One thing that these two plots makes clear is that it doesn’t make much sense to compare individual trajectories with the ensemble mean. The mean is a parameter of a distribution describing a population of which the trajectories are members. While the trajectories are all orbits on the attractor, the mean is not.
Comparing the chaotic recurrence plots with the plots below of a periodic series and a stochastic series illustrates the qualitative differences in appearance.
Clearly, both the ensemble mean and the individual trajectory are chaotic series, sort of “between” periodic and stochastic in their appearance. Ensemble averaging doesn’t make our chaotic series nonchaotic, what about time averaging?
Predictability Decay
How does averaging affect the decay of predictability for the state of the Lorenz63 system, and can we measure this effect? We can track how the predictability of the future state decays given knowledge of the initial state by using the relative entropy. There are other choices for measures such as mutual information [10]. Since we’ve already got our ensemble though, we can just use entropy like we did before. Rather than just a simple moving average, I’ll be calculating an exponentially weighted one using an FFTbased approach, of course (there’s some edge effects we’d need to worry about if this were a serious analysis, but we’ll ignore that for now). The entropy for the ensemble is shown for three different smoothing levels in Figure 4 (the high entropy prior to t = 5 for the smoothed series is spurious because I didn’t pad the series and it’s calculated with the FFT).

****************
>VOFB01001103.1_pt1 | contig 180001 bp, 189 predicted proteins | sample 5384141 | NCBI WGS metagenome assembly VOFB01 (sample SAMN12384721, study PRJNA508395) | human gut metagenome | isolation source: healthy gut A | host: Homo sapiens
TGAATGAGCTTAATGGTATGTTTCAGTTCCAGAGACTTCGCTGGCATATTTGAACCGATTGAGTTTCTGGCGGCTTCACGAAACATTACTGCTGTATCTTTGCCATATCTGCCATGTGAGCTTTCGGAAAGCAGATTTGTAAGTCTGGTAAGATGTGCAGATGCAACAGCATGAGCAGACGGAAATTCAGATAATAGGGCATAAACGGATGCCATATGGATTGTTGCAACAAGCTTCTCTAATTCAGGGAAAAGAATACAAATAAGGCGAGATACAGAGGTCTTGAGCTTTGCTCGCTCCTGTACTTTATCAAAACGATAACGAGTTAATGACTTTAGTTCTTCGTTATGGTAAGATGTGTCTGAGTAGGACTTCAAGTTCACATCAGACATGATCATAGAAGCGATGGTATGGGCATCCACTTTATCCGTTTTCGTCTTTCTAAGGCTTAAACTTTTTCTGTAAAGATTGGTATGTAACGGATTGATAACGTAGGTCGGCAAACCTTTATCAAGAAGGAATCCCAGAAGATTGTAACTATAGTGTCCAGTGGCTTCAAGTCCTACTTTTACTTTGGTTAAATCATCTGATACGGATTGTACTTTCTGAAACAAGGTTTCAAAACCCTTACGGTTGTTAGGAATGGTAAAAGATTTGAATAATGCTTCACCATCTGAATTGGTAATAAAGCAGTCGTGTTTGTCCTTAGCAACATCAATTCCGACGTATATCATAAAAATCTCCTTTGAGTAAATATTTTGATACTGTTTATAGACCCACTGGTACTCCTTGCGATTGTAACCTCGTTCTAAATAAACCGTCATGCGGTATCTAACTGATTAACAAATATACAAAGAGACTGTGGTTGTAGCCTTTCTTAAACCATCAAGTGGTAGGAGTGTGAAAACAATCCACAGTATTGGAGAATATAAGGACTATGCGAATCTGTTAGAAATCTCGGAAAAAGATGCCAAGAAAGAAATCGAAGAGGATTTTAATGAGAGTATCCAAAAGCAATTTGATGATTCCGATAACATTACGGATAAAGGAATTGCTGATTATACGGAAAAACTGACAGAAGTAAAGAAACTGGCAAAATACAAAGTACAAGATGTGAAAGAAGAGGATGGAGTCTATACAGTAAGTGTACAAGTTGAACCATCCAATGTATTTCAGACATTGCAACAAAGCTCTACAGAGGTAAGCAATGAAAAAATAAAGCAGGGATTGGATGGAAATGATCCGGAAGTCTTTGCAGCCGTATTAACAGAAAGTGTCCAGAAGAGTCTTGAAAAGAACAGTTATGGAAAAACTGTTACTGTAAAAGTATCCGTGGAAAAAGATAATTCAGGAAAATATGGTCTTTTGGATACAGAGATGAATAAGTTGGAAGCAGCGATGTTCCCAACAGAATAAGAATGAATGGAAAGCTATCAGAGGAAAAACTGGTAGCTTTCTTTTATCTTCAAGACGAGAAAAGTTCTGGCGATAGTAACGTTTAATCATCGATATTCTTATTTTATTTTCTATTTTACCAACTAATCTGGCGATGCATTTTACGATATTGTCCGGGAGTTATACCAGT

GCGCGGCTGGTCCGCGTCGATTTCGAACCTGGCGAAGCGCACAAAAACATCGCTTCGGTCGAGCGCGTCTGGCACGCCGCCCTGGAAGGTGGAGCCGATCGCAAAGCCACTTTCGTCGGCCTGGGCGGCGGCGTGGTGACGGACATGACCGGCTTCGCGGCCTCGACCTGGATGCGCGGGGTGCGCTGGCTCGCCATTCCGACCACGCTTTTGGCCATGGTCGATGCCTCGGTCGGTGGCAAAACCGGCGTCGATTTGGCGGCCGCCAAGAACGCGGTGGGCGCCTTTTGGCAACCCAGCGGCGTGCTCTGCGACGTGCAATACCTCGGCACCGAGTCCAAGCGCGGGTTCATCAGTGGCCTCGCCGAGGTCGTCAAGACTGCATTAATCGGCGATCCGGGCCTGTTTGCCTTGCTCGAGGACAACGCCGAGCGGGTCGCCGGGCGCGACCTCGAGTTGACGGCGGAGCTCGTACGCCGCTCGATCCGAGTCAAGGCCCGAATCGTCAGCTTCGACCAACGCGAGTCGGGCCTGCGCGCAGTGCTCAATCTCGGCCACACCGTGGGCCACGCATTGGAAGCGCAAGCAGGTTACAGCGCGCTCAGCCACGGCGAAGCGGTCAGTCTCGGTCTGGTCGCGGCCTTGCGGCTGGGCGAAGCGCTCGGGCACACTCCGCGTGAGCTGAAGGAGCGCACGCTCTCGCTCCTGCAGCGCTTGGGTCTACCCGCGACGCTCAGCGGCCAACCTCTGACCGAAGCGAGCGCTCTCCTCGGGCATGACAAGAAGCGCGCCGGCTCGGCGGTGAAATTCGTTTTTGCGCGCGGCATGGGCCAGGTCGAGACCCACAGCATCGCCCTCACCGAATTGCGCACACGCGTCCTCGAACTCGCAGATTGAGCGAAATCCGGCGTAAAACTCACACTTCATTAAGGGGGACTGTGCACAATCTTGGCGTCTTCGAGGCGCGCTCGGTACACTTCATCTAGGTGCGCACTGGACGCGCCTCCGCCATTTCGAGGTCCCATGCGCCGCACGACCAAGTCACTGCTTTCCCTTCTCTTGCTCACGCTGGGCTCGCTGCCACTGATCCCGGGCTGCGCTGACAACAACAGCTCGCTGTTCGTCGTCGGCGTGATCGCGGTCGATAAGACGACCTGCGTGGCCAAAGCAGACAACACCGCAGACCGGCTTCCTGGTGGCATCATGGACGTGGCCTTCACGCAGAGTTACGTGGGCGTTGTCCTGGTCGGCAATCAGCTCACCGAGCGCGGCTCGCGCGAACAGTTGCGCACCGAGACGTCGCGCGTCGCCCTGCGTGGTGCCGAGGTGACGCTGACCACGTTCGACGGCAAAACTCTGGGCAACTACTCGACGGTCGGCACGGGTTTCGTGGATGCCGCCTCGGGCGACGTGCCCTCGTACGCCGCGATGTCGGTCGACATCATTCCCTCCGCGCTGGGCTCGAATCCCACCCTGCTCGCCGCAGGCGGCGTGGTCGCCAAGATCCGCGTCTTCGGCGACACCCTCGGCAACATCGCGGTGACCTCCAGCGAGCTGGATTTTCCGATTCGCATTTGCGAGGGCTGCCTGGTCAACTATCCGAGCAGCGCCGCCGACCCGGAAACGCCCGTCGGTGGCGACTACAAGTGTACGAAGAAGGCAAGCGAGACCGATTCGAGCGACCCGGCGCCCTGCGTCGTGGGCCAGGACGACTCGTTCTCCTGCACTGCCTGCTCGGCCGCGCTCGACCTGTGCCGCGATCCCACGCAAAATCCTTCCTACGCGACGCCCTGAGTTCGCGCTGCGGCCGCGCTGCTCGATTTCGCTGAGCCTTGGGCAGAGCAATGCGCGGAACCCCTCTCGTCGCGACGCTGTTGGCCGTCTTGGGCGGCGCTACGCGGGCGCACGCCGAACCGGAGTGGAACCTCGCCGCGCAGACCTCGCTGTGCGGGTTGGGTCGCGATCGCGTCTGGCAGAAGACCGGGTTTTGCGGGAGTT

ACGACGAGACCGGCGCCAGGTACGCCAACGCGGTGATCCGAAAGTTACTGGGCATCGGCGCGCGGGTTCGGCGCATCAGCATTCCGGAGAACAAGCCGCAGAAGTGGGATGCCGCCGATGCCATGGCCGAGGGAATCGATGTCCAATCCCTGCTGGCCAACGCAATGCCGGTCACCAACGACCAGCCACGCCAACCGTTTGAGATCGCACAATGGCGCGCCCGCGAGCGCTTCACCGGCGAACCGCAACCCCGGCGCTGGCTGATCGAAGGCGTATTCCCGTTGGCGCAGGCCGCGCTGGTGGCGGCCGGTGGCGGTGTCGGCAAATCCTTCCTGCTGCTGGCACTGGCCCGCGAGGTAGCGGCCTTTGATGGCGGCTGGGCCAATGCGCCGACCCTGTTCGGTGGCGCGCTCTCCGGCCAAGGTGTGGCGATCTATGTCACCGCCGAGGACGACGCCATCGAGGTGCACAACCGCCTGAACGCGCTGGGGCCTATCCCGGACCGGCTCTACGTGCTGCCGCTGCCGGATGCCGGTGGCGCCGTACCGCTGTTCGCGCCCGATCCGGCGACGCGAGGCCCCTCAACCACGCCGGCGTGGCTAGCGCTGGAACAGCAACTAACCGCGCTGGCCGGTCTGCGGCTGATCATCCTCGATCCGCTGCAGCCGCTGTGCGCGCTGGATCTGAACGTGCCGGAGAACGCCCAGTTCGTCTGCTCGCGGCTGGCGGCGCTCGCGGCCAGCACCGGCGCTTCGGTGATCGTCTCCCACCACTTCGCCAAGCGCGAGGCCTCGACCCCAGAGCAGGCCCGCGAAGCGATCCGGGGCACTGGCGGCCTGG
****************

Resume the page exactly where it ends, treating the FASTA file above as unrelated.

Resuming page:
While smoothing does lower the entropy of the ensemble (lower entropy for more smoothing / smaller λ), it still experiences the same sort of “blowup” as the unsmoothed trajectory. This indicates problems for predictability even for our timeaveraged functionals. Guess what? The recurrence plot indicates that our smoothed trajectory is still chaotic!
This result shouldn't be too surprising, moving averages or smoothing (of whatever type you fancy) are linear operations. It would probably take a pretty clever nonlinear transformation to turn a chaotic series into a nonchaotic one (think about how the series in this case is generated in the first place). I wouldn't expect any combination of linear transformations to accomplish that.